Either way it's an interesting dilemma - does Rory effectively euthanise this old, long-suffering version of his wife who's clearly just as much Amy as the person he arrived with, or does he rewrite time to spare Amy the suffering and maintain a normal sequence of events with his younger (and prettier) version of Amy who is only a week or so out of sequence? Of course it's not a choice he's willing to make and it's interesting to see how much Rory resents the Doctor for forcing him into this situation. We see a lot of the dark side of the Doctor in this episode and it's done quite effectively. The scene where he traps the older Amy outside the TARDIS to save the younger relationship is a rather unpleasant inversion of what happened when the First Doctor trapped Susan outside the TARDIS to force her to have the life she deserved rather than the life she felt obliged to maintain. In this one he reinforces the notion that the older Amy should be erased for the sake of the younger, to again have the life she deserved but at the price of another life for the sake of covering up his own mistake and he then foists the decision upon Rory. Of course the only way to solve this is to get old Amy to change her mind and sacrifice herself and it's a deeply unsettling scenario. I particularly liked the moment when, in an effort to convince Rory to abandon the older Amy, the Doctor dismissively but painfully claims "she's not real", a dubious suggestion at best and one which you've got the feeling is a very convenient salve for the conscience in these kinds of circumstances.
That being said I feel like the ending was too drawn out. First we have an absurd effort to bring young Amy up to Rory's time involving a "thought that will break through the barrier" or something. Again, magic thinking rears its ugly head - if you want something hard enough, it will happen. Unless someone throws the word "psychic power" in there I'm not even starting to buy it. Rory has to do some technobabble mechanics with a very convenient and arbitrary time control device thingie in the corridor. Speaking of this corridor it's nice to see the Milennium Building in Roald Dahl Plass in Cardiff being used again for a sci-fi looking locale. The endless white voids and the CGI Governor's garden are a good deal more effective. Why would there be this big corridor with counters (which are obviously ticket booths) if each stream of the facility was for one patient? A lot of the time also Amy conveniently jumps somewhere and is suddenly in a different area - the garden, a corridor, underneath somewhere in Portal-style gas tunnels - and the sense of location is rather unsteady, although perhaps this was intentional.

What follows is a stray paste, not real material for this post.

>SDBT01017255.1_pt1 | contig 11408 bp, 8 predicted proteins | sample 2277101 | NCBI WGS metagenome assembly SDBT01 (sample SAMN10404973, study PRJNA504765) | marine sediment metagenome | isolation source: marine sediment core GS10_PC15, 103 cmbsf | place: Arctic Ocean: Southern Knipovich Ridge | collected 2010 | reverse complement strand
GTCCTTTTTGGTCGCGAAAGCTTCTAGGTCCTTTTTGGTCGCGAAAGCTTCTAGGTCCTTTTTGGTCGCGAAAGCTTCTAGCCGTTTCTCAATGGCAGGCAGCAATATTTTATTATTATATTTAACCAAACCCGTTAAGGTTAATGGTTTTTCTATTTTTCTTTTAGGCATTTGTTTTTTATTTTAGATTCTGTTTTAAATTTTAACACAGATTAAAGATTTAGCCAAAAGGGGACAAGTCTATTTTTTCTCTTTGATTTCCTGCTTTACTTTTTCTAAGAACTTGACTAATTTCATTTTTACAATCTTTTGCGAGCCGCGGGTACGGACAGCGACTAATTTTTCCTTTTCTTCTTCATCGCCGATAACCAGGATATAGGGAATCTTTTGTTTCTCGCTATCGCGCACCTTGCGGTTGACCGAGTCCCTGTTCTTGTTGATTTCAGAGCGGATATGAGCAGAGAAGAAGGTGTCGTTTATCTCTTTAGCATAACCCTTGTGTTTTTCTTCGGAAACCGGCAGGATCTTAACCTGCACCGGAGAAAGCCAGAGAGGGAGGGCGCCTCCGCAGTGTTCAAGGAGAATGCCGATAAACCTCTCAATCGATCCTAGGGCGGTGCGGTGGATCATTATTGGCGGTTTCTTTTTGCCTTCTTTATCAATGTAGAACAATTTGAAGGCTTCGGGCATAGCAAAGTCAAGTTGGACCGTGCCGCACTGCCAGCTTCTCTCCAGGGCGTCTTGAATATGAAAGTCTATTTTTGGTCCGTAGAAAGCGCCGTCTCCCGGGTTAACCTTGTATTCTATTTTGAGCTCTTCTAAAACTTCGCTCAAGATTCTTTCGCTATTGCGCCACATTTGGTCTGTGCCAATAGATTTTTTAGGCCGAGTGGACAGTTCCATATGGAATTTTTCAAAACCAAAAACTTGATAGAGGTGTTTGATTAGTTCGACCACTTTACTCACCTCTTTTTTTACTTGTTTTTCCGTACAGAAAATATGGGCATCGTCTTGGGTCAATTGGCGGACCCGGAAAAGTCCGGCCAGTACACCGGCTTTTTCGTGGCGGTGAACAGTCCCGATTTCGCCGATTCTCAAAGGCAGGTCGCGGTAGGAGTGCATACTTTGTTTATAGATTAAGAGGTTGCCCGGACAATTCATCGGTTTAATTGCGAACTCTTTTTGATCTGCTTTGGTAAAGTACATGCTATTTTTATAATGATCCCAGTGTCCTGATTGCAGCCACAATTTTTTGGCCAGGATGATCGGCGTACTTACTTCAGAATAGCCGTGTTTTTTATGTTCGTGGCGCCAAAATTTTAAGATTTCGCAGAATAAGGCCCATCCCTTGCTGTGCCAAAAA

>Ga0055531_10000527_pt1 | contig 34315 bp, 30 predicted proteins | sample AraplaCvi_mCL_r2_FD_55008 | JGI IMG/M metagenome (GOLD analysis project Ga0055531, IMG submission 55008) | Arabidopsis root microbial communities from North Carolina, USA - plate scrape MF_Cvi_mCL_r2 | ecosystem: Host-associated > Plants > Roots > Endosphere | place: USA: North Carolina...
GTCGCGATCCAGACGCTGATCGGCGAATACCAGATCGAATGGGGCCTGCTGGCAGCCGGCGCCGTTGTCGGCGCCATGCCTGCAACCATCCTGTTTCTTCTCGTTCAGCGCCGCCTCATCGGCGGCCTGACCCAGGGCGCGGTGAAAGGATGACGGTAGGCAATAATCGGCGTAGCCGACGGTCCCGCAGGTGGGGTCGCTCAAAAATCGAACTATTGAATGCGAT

Anyway after they rush back to the TARDIS there's a long drawn-out lamentation of Rory talking to old Amy and while this was understandable I felt that it went for too long. While the anticipation of what was going to happen kept me going the first time I saw the episode upon rewatch I found that it dragged heavily at times. The plot can be devastatingly brief - Amy gets trapped in fast timestream, Rory busts in and finds her old, they agree to rescue young Amy, they go back to the TARDIS and old Amy sacrifices herself. A lot of the rest is just padding and while I don't mind a good wordy episode I feel like it could have been integrated with a bit more plot. I know the word "arbitrary" is another of my catchphrases but there's no other way to describe the handbots, who are the most pointless antagonists imaginable even if they do satirise the notion of medical "kindness" a little bit and the idea that they'd try to eradicate essential human bacteria is a nice touch. Nonetheless that whole "statement rejected" thing was stupid. It was as if despite the fact that they were meant to help people they were ignoring them just to be dicks.
Where'd old Amy get the sword from? Who knows.
That being said I think the performances were all good, especially from Arthur Darvill as Rory, although Matt Smith was extremely watchable as well and for a character confined to the TARDIS his presence in the episode was nonetheless exuberant. Old Amy was a good chance for Karen Gillan to flex her chops too. Considering the limited cast everything went swimmingly and it proved my regular complaint of this series regarding how underused Amy and Rory have been considering how strong they are as characters.